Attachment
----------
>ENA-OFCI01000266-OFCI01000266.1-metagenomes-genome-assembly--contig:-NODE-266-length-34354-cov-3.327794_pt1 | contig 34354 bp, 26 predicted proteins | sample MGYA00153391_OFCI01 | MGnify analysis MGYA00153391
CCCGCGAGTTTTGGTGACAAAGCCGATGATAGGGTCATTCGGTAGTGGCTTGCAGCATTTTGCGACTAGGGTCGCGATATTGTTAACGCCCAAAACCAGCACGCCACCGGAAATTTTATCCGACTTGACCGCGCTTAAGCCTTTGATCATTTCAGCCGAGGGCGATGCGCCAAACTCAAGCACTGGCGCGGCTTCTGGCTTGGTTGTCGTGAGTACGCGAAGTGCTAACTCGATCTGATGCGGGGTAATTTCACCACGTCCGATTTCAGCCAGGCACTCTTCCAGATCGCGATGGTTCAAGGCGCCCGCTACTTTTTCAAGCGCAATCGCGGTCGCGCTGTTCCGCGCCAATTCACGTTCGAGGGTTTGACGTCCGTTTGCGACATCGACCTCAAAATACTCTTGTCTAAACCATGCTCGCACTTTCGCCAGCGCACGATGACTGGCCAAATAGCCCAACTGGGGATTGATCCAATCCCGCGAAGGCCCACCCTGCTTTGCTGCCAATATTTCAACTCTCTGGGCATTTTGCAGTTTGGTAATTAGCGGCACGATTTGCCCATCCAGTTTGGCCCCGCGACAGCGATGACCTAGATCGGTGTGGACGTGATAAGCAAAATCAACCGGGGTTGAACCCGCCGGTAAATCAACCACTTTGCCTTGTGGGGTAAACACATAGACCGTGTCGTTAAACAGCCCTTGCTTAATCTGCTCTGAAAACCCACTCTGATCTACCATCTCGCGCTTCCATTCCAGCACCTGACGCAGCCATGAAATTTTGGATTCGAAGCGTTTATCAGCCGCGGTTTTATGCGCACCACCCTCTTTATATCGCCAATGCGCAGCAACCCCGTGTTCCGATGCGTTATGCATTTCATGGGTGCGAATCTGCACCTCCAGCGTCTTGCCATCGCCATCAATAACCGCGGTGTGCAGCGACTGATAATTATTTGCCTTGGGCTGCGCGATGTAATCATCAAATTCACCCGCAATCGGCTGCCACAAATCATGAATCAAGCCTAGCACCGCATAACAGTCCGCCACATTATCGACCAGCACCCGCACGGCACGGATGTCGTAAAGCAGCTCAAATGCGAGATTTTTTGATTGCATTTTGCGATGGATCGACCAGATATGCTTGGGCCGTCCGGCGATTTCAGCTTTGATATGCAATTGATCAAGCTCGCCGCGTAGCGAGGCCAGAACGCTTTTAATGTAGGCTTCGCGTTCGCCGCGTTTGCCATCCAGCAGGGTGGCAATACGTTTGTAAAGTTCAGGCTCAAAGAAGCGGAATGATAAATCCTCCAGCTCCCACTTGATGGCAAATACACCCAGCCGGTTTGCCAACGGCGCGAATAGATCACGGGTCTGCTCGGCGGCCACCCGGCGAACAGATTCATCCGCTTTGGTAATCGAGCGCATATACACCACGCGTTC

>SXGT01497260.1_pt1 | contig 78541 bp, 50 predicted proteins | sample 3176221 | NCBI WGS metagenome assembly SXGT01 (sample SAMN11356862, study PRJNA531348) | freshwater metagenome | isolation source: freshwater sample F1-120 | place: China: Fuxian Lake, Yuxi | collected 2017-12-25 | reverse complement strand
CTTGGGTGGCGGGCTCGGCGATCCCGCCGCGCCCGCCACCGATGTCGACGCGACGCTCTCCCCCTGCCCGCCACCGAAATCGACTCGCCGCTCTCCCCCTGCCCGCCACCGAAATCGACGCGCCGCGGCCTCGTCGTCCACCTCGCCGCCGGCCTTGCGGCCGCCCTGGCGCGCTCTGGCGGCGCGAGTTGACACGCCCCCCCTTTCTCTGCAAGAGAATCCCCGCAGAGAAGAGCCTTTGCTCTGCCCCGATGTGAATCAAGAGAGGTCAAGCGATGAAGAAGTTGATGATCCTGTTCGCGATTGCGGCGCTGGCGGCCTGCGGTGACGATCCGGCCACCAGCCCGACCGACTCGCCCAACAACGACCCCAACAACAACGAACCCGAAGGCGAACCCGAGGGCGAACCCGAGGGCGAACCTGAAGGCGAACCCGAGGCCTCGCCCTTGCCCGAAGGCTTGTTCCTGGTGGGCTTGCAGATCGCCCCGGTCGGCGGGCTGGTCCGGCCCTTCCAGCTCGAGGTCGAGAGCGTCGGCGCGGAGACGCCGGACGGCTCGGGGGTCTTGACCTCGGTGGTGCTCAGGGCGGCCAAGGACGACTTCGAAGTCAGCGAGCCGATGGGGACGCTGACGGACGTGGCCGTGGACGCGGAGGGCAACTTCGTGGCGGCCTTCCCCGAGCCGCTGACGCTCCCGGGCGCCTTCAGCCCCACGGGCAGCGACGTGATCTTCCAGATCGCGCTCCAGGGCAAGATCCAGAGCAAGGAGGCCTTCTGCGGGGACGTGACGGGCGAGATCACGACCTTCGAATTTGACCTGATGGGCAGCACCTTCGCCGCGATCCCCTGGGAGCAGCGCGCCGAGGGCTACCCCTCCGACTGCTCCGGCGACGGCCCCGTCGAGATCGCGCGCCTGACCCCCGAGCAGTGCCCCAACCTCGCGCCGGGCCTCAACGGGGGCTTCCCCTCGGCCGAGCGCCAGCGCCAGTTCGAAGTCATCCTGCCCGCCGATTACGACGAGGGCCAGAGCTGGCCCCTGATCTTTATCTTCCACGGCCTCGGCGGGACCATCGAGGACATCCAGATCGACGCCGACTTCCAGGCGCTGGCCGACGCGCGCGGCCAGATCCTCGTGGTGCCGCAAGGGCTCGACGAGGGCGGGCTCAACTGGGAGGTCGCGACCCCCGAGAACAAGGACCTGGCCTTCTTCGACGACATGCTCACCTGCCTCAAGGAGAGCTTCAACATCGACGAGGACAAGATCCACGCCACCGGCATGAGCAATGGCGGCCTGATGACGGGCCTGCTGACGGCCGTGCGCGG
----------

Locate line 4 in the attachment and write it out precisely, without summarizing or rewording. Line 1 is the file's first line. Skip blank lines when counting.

CTTGGGTGGCGGGCTCGGCGATCCCGCCGCGCCCGCCACCGATGTCGACGCGACGCTCTCCCCCTGCCCGCCACCGAAATCGACTCGCCGCTCTCCCCCTGCCCGCCACCGAAATCGACGCGCCGCGGCCTCGTCGTCCACCTCGCCGCCGGCCTTGCGGCCGCCCTGGCGCGCTCTGGCGGCGCGAGTTGACACGCCCCCCCTTTCTCTGCAAGAGAATCCCCGCAGAGAAGAGCCTTTGCTCTGCCCCGATGTGAATCAAGAGAGGTCAAGCGATGAAGAAGTTGATGATCCTGTTCGCGATTGCGGCGCTGGCGGCCTGCGGTGACGATCCGGCCACCAGCCCGACCGACTCGCCCAACAACGACCCCAACAACAACGAACCCGAAGGCGAACCCGAGGGCGAACCCGAGGGCGAACCTGAAGGCGAACCCGAGGCCTCGCCCTTGCCCGAAGGCTTGTTCCTGGTGGGCTTGCAGATCGCCCCGGTCGGCGGGCTGGTCCGGCCCTTCCAGCTCGAGGTCGAGAGCGTCGGCGCGGAGACGCCGGACGGCTCGGGGGTCTTGACCTCGGTGGTGCTCAGGGCGGCCAAGGACGACTTCGAAGTCAGCGAGCCGATGGGGACGCTGACGGACGTGGCCGTGGACGCGGAGGGCAACTTCGTGGCGGCCTTCCCCGAGCCGCTGACGCTCCCGGGCGCCTTCAGCCCCACGGGCAGCGACGTGATCTTCCAGATCGCGCTCCAGGGCAAGATCCAGAGCAAGGAGGCCTTCTGCGGGGACGTGACGGGCGAGATCACGACCTTCGAATTTGACCTGATGGGCAGCACCTTCGCCGCGATCCCCTGGGAGCAGCGCGCCGAGGGCTACCCCTCCGACTGCTCCGGCGACGGCCCCGTCGAGATCGCGCGCCTGACCCCCGAGCAGTGCCCCAACCTCGCGCCGGGCCTCAACGGGGGCTTCCCCTCGGCCGAGCGCCAGCGCCAGTTCGAAGTCATCCTGCCCGCCGATTACGACGAGGGCCAGAGCTGGCCCCTGATCTTTATCTTCCACGGCCTCGGCGGGACCATCGAGGACATCCAGATCGACGCCGACTTCCAGGCGCTGGCCGACGCGCGCGGCCAGATCCTCGTGGTGCCGCAAGGGCTCGACGAGGGCGGGCTCAACTGGGAGGTCGCGACCCCCGAGAACAAGGACCTGGCCTTCTTCGACGACATGCTCACCTGCCTCAAGGAGAGCTTCAACATCGACGAGGACAAGATCCACGCCACCGGCATGAGCAATGGCGGCCTGATGACGGGCCTGCTGACGGCCGTGCGCGG